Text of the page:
BY MILTON READY
The recently completed repairs to the Vance Monument in the heart of downtown Asheville appear to have restored ol’ Zeb’s aging obelisk but not his reputation. The whole project has sparked a re-examination of Vance’s history, which encapsulates Asheville’s and much of North Carolina’s. Who was Zebulon Vance, exactly, and why would he deserve such an impressive memorial in Pack Square?
Gordon McKinney, Vance’s biographer, surprisingly turned into a hedging postmodernist, painting his subject as a slave owner and white supremacist who benefited from both. Dwight Mullen, a political science professor at UNC Asheville, has rightly questioned whether Vance was a “good” slave owner (as if that category ever existed), suggesting that the monument should simply be allowed to fall down as a powerful statement against racism. Fellow UNCA professor Darin Waters, meanwhile, says Vance was “complex,” a governor who “made hard choices for [North Carolina’s] residents,” such as using convict labor (both black and white) to bring railroads into Western North Carolina after 1876. Monuments can be repaired, but it’s harder to restore a person’s dented reputation.
Yet if you really want to know about Vance, the base of the monument contains some clues. There you’ll find a small bronze parade of pigs and turkeys with footprints in between, representing the Buncombe Turnpike, Western North Carolina’s major antebellum “freeway.” Vance grew up on the turnpike at his father’s stock stand on the French Broad River in Lapland (now Marshall), and yes, the family owned slaves, which the turnpike brought into Western North Carolina in ever-increasing numbers before the Civil War.
Census data from the period reveals slaves, often disguised as “servants” or “laborers,” in every North Carolina county. Indeed, many of the bronze footprints sandwiched in between the pigs and turkeys around Vance’s monument would belong to slaves and to children like Vance, who “cribbed” and herded the millions of animals that came down the pike each year. And women? They likely labored more and longer than anyone else on the turnpike.
In between the Vance Monument and the bronze pigs stands a smaller, tombstonelike memorial to Robert E. Lee and the Confederacy. Despite the myth of “Unionism” and its generally misunderstood meaning, mountaineers like those of Vance’s 26th North Carolina Regiment bled to death for the Confederacy even as Vance battled President Jefferson Davis and his “tyranny.” Vance’s intransigence toward the Confederacy and his support of North Carolina’s ordinary soldiers never wavered, nor did his loyalty to an older constitutional union set up by slave owners like Jefferson, Washington and Madison. Vance also disliked Lincoln and the “black Republicans” who wanted slavery abolished. Indeed, Vance, like most North Carolinians then and now, just plain hated authority and central government of any kind.
He was one of the most prolific writers and orators of his day, and Vance’s letters, speeches and pamphlets tell you more about him than any current judgments concerning the times in which he lived. His courtship letters to his first wife, Harriett Newell Espy of Morganton, published in Elizabeth Roberts Cannon’s My Beloved Zebulon, reveal a charm and tenderness resident in a rustic but ambitious mountaineer. Vance’s stirring pamphlet The Scattered Nation stands as a monument to tolerance at a time when a wave of anti-Semitism swept the South and nation. It’s not surprising that Jewish organizations have helped get the old mountaineer’s monument repaired: They also helped put it up in 1897. A principled and high-minded man, Vance nonetheless embraced the racial stereotypes of the time that deemed newly freed blacks inferior. Yet he loathed the Reconstruction-era Ku Klux Klan, condemning its members as cowards and “ruffians,” its intimidating methods as unlawful.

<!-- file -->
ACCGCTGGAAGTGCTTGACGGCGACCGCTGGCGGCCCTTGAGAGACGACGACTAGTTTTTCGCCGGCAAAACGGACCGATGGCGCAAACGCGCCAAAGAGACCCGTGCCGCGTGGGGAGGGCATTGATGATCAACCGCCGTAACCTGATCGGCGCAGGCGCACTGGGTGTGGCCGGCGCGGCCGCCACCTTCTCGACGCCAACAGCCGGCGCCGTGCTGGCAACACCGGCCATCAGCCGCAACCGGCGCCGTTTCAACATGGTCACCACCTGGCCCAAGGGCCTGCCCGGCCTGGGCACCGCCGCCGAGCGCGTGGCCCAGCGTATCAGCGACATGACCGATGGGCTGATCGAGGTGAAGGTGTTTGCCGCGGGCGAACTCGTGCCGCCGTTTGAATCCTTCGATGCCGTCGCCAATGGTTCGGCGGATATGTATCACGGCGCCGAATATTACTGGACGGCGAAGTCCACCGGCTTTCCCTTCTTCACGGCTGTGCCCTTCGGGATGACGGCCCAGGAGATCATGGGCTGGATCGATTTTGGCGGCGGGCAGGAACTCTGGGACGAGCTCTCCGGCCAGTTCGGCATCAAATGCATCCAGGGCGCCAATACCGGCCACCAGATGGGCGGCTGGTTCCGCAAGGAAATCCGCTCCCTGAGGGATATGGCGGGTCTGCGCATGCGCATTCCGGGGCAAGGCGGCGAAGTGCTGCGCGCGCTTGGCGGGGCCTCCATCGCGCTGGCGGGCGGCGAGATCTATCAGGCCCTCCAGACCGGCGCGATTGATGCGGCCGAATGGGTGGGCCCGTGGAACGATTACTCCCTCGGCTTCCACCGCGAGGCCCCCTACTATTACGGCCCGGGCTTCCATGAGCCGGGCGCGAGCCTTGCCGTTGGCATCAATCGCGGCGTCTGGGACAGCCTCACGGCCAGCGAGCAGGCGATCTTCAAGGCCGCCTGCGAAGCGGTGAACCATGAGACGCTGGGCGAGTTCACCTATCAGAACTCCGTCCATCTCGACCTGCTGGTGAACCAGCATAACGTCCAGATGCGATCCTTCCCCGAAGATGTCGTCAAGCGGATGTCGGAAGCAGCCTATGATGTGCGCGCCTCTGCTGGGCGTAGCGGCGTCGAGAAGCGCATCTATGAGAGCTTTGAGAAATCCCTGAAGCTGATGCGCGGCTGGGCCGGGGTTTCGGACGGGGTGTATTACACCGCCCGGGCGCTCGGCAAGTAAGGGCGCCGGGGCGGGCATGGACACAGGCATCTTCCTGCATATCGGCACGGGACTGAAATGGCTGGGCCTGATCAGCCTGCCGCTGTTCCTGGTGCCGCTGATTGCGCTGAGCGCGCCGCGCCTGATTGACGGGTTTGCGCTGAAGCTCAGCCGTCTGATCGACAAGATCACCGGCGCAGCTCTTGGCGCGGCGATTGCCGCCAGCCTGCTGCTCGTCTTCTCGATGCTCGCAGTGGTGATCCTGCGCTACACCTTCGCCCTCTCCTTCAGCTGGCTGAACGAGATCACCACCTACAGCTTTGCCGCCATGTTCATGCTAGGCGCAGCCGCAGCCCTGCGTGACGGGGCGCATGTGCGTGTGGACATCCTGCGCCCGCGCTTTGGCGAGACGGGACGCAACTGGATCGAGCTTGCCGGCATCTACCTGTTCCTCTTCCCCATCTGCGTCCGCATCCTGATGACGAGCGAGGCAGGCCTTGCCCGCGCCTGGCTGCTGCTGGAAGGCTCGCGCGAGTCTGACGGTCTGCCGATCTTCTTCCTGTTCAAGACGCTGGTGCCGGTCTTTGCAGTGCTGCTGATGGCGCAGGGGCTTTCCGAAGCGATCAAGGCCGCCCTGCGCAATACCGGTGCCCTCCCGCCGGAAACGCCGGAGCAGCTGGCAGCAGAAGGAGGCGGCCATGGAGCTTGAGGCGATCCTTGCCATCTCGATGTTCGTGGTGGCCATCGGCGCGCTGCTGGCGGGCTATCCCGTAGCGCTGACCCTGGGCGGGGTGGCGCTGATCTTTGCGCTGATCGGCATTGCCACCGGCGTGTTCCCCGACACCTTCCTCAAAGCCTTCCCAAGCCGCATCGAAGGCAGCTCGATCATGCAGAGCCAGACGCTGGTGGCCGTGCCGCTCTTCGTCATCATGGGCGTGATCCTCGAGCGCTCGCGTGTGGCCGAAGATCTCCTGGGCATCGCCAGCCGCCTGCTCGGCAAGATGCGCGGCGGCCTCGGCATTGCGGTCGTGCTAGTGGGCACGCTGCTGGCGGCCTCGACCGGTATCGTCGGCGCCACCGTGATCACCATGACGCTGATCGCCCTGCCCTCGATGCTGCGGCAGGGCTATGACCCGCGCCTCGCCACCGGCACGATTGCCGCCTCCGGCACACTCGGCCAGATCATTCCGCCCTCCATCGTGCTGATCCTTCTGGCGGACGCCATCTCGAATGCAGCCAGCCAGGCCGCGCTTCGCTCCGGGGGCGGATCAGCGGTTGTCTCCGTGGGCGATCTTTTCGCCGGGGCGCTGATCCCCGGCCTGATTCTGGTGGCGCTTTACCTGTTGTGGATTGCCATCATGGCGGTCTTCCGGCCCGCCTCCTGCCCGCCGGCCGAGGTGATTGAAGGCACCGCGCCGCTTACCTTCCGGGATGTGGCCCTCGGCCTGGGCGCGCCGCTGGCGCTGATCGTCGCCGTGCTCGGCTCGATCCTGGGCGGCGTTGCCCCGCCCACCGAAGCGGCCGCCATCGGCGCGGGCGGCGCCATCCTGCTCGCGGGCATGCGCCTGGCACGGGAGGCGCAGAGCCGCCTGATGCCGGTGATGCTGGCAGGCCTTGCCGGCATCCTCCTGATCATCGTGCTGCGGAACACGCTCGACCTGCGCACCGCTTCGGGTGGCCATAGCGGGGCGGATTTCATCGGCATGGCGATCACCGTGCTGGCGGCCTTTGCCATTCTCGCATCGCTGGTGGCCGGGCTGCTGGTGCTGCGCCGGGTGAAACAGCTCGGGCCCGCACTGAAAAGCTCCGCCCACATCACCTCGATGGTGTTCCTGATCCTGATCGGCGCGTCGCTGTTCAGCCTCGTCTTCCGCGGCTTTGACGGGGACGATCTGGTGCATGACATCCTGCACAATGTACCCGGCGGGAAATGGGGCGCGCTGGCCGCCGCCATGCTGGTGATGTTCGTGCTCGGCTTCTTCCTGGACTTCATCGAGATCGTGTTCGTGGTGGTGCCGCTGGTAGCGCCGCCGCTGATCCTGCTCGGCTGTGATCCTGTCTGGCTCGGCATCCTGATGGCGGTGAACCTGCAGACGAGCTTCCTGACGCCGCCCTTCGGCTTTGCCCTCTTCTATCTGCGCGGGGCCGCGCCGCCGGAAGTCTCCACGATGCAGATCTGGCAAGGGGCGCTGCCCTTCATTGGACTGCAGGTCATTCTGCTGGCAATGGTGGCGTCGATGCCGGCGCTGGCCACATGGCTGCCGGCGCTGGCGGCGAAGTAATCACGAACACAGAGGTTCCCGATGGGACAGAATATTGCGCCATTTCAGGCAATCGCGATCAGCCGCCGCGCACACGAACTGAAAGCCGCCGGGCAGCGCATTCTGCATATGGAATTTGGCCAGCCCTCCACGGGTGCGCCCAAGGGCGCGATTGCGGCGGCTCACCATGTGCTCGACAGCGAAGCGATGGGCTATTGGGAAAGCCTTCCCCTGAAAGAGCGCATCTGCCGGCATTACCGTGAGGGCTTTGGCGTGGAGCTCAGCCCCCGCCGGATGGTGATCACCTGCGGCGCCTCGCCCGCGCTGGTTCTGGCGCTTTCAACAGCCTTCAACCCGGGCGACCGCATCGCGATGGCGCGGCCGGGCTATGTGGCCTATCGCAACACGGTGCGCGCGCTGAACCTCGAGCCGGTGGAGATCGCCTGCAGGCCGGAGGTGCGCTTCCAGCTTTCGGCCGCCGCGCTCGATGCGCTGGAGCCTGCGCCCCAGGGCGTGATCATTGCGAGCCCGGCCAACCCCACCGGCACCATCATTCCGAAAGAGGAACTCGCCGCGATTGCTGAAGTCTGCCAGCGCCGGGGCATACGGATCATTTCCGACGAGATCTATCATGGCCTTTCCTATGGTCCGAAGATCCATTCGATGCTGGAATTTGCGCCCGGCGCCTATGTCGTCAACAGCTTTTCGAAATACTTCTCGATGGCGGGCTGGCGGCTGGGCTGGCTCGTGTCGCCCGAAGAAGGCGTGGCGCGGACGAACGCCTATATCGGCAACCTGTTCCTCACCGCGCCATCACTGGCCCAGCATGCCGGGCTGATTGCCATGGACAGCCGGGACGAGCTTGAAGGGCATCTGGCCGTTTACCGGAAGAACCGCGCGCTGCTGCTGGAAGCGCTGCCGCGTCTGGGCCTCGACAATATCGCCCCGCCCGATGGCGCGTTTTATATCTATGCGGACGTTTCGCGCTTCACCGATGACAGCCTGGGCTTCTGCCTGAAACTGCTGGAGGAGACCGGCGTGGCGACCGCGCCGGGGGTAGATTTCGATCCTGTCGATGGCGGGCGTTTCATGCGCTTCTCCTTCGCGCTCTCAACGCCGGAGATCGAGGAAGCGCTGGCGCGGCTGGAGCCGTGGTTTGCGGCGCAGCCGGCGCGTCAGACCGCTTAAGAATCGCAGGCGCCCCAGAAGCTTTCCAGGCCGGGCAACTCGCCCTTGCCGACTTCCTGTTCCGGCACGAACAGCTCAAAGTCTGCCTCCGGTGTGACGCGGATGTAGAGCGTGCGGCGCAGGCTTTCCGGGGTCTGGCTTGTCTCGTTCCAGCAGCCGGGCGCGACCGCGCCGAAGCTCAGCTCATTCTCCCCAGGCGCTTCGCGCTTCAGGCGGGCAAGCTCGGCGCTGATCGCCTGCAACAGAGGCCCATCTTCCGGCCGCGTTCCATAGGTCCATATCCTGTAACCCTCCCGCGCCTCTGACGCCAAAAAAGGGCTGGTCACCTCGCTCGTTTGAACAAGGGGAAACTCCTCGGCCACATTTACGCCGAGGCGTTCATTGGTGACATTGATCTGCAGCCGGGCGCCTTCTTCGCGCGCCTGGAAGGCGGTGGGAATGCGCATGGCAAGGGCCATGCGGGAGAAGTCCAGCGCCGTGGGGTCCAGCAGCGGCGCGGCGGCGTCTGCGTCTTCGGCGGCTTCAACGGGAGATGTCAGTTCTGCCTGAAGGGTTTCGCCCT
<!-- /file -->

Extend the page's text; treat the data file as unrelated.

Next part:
Like Andrew Jackson, Zeb Vance believed in the common man, disliked elites, wanted the railroad extended to Western North Carolina because it benefited everyone, fought not for the Confederacy but for North Carolina and its flawed principles, was surprisingly elected governor from the mountains at an early age and, overall, was probably the most popular mountaineer in the state’s history. Our facile judgments of Vance derive from a hypocrisy that’s every bit as shallow as our own historical self-importance. As moderns, we embrace the conceit that we’re more tolerant, less nativist, less misogynistic, more moral, less anti-Semitic, less racist and more progressive than older conservatives like Vance. In reality, we may be worse.
Almost all monuments stand as tributes to politicians and wars, and, from that, our founders wanted none of them. They smacked of tyranny and empire, antithetical to democracy, yet our nation’s capital has since become overrun with them.
Asheville should not follow suit. Yes, we could erect memorials to Isaac Dickson, the father of black Asheville; to civil rights leader Floyd McKissick; to Lillian Exum Clement, the first woman in the South to be elected to a state legislature; or to Helen Morris Lewis, an early leader of the women’s suffrage movement in the South. But as Washington, D.C., has shown, there would be no end to candidates for additional monuments. Oh, yes: Vance has a statue in Washington as well.
Asheville, however, has found other ways to honor such notables as author Thomas Wolfe, philanthropist George Willis Pack and Jeter Pritchard, one of the few U.S. senators from the mountains. Wouldn’t it be nice have a few more parks, squares, green spaces, libraries and Urban Trail stops named after other important figures in Asheville’s and Western North Carolina’s history? You might be surprised by how many are not white males.
Milton Ready is a retired UNCA history professor and Mars Hill resident.